My hope is that you all have enjoyed the blessings of some “Gems” at work during the course of your life. I’d love to hear about them in the comments!
In the summer of 2009, Hubs and I took our two kids on a trip to Washington, DC.
In my mind, it was the best family trip we ever took. I think it had to do with the timing. Our eldest was about to begin her senior year of high school. Her sibling was a year behind her. It was a “seize this moment” kind of attitude we all bought into it which led it to be a memorable and amazing experience.
Part of the planning of this trip was discussing what “one thing” each of us wanted to be sure to see while in our Nation’s capital. Eldest chose the Ford Theater where President Lincoln was shot. The other kid chose the Shakespeare museum. If I recall correctly, Hubs chose Arlington Cemetery. I’m pretty sure I went generic, choosing the Smithsonian (not necessarily one specific museum there, because they are all fantastic).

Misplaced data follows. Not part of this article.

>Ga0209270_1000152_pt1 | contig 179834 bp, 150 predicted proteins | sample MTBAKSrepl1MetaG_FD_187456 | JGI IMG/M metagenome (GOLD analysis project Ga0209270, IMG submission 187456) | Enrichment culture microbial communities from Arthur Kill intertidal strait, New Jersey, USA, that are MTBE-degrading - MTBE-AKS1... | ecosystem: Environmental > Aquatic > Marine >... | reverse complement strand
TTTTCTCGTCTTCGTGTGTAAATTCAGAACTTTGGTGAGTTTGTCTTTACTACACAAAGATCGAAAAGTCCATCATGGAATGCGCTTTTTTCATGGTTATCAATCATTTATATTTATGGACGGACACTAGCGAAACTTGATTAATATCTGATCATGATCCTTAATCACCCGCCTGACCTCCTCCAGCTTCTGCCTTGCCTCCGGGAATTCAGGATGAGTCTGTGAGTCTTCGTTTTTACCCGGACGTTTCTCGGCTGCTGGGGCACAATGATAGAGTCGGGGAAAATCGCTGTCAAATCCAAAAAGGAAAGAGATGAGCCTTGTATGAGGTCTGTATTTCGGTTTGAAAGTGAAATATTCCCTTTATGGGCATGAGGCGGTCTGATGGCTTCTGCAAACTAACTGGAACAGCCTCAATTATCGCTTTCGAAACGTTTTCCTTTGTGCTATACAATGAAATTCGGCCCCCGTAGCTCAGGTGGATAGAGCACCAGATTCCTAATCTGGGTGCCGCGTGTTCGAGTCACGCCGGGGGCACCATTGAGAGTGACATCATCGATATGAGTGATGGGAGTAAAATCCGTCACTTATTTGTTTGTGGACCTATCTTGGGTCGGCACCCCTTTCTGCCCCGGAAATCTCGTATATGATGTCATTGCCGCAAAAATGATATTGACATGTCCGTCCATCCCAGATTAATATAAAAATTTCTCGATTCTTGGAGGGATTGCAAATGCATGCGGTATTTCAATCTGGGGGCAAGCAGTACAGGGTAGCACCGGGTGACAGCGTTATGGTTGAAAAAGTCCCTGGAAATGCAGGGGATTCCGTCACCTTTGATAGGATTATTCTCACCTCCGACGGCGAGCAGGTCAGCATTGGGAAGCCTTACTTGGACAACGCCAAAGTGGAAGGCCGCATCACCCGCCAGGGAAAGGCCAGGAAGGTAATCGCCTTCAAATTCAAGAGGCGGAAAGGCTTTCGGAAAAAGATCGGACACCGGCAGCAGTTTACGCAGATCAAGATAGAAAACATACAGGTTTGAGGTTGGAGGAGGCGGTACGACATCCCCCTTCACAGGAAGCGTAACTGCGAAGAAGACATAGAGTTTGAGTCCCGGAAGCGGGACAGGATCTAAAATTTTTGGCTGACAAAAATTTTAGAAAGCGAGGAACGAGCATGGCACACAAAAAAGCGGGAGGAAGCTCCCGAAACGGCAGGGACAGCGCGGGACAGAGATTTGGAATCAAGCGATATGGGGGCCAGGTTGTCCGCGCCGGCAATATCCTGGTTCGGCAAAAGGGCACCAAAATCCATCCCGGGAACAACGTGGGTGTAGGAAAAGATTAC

Something that unexpectedly struck me while touring the Smithsonian Museum of National History was how in absolute awe the kids and I were of the Gems Gallery. Unlike Bonnie (my mom), I’ve never really been the kind of woman who felt a great need to have dazzling rocks adorning my fingers, neck, or ears. Sure, I love jewelry, but honestly I’m good with the costume variety.
I can just think of so many more wonderful things the money spent on fancy jewels could buy. And the experiences the money spent on fancy jewels could fund. The number of mouths it could feed. The amount of school supplies it could fund for under-privileged students. The number of shoes it could buy for the homeless.
We found ourselves gazing at these precious gemstones, “oohing and awing” all the while, deciding which ones we’d most like to wear if we could.
The Hope Diamond was my favorite. Stunning, shimmery deep blue and simply gorgeous.
As magnificent as these gems are, all of them together pale in comparison to all the other “Gems” in my life.
According to Merriam Webster, the “non jewel” definition of “gems” is: a highly prized or well beloved person.
For the purpose of this post, I’m going to expand on this definition : a “Gem” is a highly prized and well beloved female human who has, in no particular order, inspired me, loved me, liked me, taught me, cried with me, laughed with me, challenged me, accepted me, shared with me, and cared with me.